"I just can't understand all the coincidences, Deanna. The locations, the time frames, and all the other specific connections!   The way you and your son look just like him. Well... I am just shocked.  You're just an incredible person. Regardless of the outcome I'm still glad God put you in my life.  My Dad asks me every other day if I've heard anything.  So, if you feel there is more...we're still here to keep looking.  I refuse to lose touch, but I understand... no, I really can't understand how hard this must be for you right now.  I am here though.  You have gained me, no matter what happens. When you come to Richmond, my family would still like to meet you, because you look and act like us!!!  It's crazy!!!


The hardest thing was telling Jordan the news. He was the one of my children looking forward to the results, the most. He looks just like the man in question, and happens to share all the same natural talents.

On the Sunday before the results came in he talked to Gayle Lechner (a church member/search angel who is on my search team) and with tears in his eyes said, “It’s almost here, Ms. Gayle! Soon we will be meeting our  Greek family!"

One of the most difficult things I’ve ever had to do was sit down with him on Friday and explain all of this.  No one outside of the adoptee community will ever understand just how much this affects  our children.  I have tried so hard not to leave this unresolved for my children and their future children. I’ve done everything I know to do to bring closure, and right now I’ve failed in this particular aspect. Sometimes the best you can do is tell your kids how sorry you are.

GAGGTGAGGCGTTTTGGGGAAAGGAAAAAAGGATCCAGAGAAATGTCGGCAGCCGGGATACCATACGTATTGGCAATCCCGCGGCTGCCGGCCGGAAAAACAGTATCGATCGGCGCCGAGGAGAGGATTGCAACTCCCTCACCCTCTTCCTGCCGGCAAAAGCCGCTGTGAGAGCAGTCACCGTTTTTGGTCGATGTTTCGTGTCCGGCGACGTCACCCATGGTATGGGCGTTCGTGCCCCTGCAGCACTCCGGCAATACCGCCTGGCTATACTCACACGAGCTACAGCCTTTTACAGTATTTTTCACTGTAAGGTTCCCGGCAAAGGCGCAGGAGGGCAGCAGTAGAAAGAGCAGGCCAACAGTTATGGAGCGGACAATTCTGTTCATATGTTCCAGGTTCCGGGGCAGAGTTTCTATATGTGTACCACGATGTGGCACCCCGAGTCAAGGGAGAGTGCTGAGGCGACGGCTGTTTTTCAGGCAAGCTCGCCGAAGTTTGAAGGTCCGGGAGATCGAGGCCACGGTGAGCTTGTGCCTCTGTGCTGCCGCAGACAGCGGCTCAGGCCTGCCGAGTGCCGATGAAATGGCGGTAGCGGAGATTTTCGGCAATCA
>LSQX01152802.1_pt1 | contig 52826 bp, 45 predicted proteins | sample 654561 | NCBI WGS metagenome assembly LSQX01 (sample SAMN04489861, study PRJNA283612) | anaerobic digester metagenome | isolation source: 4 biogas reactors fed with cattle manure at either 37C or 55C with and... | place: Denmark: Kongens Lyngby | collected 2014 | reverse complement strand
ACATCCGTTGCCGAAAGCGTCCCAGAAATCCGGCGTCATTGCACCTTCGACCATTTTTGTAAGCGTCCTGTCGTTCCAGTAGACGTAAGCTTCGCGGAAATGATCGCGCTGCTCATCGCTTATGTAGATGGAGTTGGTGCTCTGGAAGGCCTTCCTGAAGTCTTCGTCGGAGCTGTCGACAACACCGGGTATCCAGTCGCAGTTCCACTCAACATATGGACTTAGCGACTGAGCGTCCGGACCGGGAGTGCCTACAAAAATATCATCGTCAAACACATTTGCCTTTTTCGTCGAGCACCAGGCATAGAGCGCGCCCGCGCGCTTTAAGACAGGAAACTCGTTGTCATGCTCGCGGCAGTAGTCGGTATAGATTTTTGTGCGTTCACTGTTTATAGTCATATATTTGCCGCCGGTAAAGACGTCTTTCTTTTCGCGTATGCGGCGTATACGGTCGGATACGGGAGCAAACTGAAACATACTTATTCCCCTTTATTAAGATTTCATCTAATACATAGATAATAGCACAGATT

"M" went on a journey she never intended to be on, before I called her home one night in December 2013, out of the clear blue sky.

That call would turn her world upside down for the last two months and I've told her over and over, how sorry I am.

But she has no regrets, at all. 

"M" is amazing. 

 Last night I wrote to her:

 "I am so grateful for your family's welcome spirit, open arms and hearts. You guys are amazing. I was so hoping to be part of you, officially. We can still be connected at the heart. You have given me hope, that when and if I do ever find, someone else might stop to listen too, and not be afraid to get involved."